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Pregnancy bias: New census trends heighten your risk

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in FMLA Guidelines,Human Resources,Maternity Leave Laws

If you've only semiunderstood the Pregnancy Discrimination Act (PDA) until now, it's time to brush up. Reason: The 24-year-old law is spawning its greatest number of claims yet. (See chart below.)

That trend will likely continue. Reason: Census Bureau data show that a greater number of women are working while they're pregnant and opting to return within six months or less after giving birth.

That's why it's wise to review your policies and practices that pertain to the PDA and related state laws.

Latest example: In late February, Verizon settled a major pregnancy bias class-action lawsuit brought by the Equal Employment Oppor-tunity Commission (EEOC). The company will have to pay thousands of current and former employees for bias related to pregnancy or maternity leave. Final tab: In the millions of dollars, making it one of the largest EEOC settlements involving pregnancy- related bias.

Brush up on PDA facts

Any employer subject to Title VII (15 or more employees) must comply with the PDA, which prohibits discrimination on the basis of pregnancy, childbirth and related medical conditions. A woman can't be denied a job or a promotion because she's pregnant or has had an abortion. Also, she can't be fired because of her condition, nor can she be forced to go on leave as long as she's physically capable of performing her job.

The law doesn't require your company to grant pregnancy leave. But it does require employers to grant the same coverage for pregnancy-related conditions as they would for other illnesses or disabilities.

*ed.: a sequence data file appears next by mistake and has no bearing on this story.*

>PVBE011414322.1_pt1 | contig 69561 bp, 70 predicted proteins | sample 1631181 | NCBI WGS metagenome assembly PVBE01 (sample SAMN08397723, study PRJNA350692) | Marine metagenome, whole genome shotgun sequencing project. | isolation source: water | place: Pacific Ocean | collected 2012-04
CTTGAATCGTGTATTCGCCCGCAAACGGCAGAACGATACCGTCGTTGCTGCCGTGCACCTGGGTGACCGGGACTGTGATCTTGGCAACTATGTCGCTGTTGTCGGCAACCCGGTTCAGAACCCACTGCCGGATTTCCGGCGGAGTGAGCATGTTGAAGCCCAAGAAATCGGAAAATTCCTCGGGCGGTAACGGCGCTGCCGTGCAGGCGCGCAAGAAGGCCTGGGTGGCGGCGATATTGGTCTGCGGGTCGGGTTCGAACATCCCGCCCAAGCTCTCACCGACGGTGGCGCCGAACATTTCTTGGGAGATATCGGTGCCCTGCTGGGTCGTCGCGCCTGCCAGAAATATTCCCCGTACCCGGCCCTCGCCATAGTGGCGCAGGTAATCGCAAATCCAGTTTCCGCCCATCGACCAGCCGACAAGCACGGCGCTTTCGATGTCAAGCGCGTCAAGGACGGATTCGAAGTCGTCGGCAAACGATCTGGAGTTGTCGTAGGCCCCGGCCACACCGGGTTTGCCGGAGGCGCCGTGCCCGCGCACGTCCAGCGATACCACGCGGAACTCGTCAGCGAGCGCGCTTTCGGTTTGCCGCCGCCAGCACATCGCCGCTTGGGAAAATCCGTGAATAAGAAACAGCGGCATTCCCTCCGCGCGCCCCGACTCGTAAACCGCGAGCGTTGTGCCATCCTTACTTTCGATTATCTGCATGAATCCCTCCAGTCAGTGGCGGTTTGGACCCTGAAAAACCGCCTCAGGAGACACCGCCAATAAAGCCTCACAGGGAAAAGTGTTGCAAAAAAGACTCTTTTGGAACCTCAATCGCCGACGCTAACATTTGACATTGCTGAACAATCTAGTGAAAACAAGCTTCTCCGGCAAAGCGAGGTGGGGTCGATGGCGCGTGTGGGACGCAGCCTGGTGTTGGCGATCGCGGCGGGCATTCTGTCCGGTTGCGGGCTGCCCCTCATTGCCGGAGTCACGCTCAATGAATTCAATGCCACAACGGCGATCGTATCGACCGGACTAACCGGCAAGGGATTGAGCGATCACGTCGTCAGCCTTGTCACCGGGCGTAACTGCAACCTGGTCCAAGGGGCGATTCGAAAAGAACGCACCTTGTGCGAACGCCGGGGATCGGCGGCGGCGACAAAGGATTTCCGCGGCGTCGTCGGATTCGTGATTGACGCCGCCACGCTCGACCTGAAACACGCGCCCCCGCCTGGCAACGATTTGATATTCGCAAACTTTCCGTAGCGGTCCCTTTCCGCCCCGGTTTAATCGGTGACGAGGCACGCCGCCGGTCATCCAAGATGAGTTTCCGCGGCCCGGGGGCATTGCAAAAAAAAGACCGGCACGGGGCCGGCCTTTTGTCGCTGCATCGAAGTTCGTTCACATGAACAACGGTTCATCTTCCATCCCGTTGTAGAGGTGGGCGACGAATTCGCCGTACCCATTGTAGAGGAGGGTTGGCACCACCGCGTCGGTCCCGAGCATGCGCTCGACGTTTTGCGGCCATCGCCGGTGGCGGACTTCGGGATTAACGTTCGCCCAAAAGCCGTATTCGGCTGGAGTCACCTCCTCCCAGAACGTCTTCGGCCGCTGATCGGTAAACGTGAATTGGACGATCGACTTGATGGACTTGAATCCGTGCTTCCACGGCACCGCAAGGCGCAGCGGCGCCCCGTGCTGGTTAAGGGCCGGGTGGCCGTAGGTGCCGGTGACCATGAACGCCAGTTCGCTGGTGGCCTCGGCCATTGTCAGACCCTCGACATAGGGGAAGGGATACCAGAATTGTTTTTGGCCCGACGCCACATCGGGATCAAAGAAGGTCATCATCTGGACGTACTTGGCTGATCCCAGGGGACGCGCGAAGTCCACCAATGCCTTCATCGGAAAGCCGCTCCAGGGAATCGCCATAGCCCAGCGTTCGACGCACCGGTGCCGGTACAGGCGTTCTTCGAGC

The benefits must continue as long as the pregnant employee is medically unable to work, unless you have established limitations on how long you cover all other temporary disabilities. In that case, you can treat the pregnancy as you do any other temporary disability.

And women who take maternity leave must be reinstated under the same conditions as employees returning from disability leave. (See box below.)

In short, the law requires that pregnant employees be treated the same as other employees on the basis of their ability or inability to work.

One plus: You can require a pregnant employee to use her vacation benefits before she can collect sick leave or disability pay, as long as you have the same requirement for employees absent for other types of disabilities or illnesses.

Figure FMLA into equation

The Family and Medical Leave Act (FMLA) can be used as pregnancy or parental leave in certain situations. Among the rules that apply:

  • Pregnant employees are entitled to use FMLA leave if complications from their pregnancy constitute a serious health condition. As a practical matter, if a woman's doctor determines that a period of leave is medically necessary, for instance, she can use FMLA leave.
  • New parents can use FMLA leave as parental leave following the birth or adoption of a child, or the placement of a foster child, at any time during the first year after the new child arrives.

Finally, to avoid even the appearance of discrimination by offering a benefit that only women use, offer parental leave rather than maternity leave. If you offer any time off for a parent to spend with a newborn child, make it available to both fathers and mothers.

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